Penn State has been told, rather famously, that it has a culture problem.
The problem, they say, is too much emphasis on football.
I say Penn State overflows with culture, but football has little to do with it.
When you live in Centre County, you are no stranger to the campus, but it is much more than a giant organism with a stadium as its heart.
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Everyone knows the well-worn statistic that small, sleepy State College becomes the third largest city in Pennsylvania on those fall Saturday’s when a hundred or so thousand people show up en masse to fill Beaver Stadium.
But I would wager the number of people who visit the various campuses for other reasons would be just as impressive, because if there is one thing Penn State does better than teach culture, it is share it.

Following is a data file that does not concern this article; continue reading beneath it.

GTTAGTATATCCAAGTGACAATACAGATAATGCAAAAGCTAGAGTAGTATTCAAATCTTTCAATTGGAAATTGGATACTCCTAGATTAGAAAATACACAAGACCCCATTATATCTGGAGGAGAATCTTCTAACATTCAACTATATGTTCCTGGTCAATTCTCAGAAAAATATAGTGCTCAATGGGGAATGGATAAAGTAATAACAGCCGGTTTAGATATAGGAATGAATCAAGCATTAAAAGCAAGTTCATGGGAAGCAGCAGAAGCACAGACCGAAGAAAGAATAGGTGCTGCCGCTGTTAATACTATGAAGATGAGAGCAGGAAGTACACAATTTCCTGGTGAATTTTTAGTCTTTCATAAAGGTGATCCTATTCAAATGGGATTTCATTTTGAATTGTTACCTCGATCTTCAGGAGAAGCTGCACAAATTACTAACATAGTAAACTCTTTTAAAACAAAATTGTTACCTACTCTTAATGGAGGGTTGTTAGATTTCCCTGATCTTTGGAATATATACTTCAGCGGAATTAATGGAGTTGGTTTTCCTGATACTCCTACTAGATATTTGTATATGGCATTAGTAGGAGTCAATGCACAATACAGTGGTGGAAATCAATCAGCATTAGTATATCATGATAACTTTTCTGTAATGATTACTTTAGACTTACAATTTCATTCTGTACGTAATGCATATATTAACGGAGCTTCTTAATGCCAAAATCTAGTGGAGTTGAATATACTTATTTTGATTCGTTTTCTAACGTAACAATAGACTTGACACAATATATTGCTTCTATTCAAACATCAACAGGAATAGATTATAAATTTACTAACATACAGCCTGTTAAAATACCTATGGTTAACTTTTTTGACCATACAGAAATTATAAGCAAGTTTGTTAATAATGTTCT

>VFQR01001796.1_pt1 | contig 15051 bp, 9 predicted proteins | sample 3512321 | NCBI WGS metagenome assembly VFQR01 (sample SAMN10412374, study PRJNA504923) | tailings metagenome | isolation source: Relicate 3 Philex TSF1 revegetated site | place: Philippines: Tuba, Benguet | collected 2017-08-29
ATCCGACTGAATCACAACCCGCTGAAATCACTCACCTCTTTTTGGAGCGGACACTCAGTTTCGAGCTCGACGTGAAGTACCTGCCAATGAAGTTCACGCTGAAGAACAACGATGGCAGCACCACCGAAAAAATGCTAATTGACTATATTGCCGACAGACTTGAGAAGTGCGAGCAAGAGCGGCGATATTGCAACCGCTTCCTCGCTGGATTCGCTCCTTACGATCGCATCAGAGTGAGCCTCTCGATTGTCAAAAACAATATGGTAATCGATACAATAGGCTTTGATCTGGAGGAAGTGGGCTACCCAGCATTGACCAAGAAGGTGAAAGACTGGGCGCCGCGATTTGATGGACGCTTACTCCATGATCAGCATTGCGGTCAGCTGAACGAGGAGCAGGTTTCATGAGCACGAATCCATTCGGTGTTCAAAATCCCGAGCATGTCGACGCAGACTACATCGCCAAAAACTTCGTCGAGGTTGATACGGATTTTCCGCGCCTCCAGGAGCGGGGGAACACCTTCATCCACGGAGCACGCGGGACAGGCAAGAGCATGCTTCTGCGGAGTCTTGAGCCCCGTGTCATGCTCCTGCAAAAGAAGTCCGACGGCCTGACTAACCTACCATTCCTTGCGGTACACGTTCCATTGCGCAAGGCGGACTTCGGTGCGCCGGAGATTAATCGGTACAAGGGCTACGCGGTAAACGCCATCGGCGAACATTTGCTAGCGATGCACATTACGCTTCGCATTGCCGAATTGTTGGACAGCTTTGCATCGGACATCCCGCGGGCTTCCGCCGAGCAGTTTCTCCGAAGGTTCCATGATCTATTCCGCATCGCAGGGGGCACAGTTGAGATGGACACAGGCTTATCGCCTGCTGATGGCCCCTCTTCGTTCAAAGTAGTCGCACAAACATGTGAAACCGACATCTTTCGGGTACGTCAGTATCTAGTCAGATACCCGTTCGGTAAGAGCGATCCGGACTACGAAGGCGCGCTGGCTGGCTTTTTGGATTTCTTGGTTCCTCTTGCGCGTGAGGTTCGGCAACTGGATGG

My love affair with drama started in high school, around the same time my Philipsburg-Osceola English class visited campus to see “Two Gentlemen of Verona.”
There was more.
Over the years, I have met heroes and villains in the pages of books at Pattee, floated away on clouds of tutu-fluffy ballet music, explored amazing art and made some that might not have broken ground but was fun and meaningful for me.
At the Bryce Jordan Center alone, I have been kicked into the holiday spirit by the Rockettes, soared on a magical flight with Cirque du Soleil, rocked along with Billy Joel and sang (silently) with Sarah Brightman and the “Music of the Night.”
My son’s experience began even earlier with introductions to amazing intersections of literature, science, music, dance and more on campus.
This week it was “Frogz” that kept him hopping all through dinner as he described his Eisenhower Auditorium field trip.
Yes, there is a culture problem. It seems we just can’t get enough of it.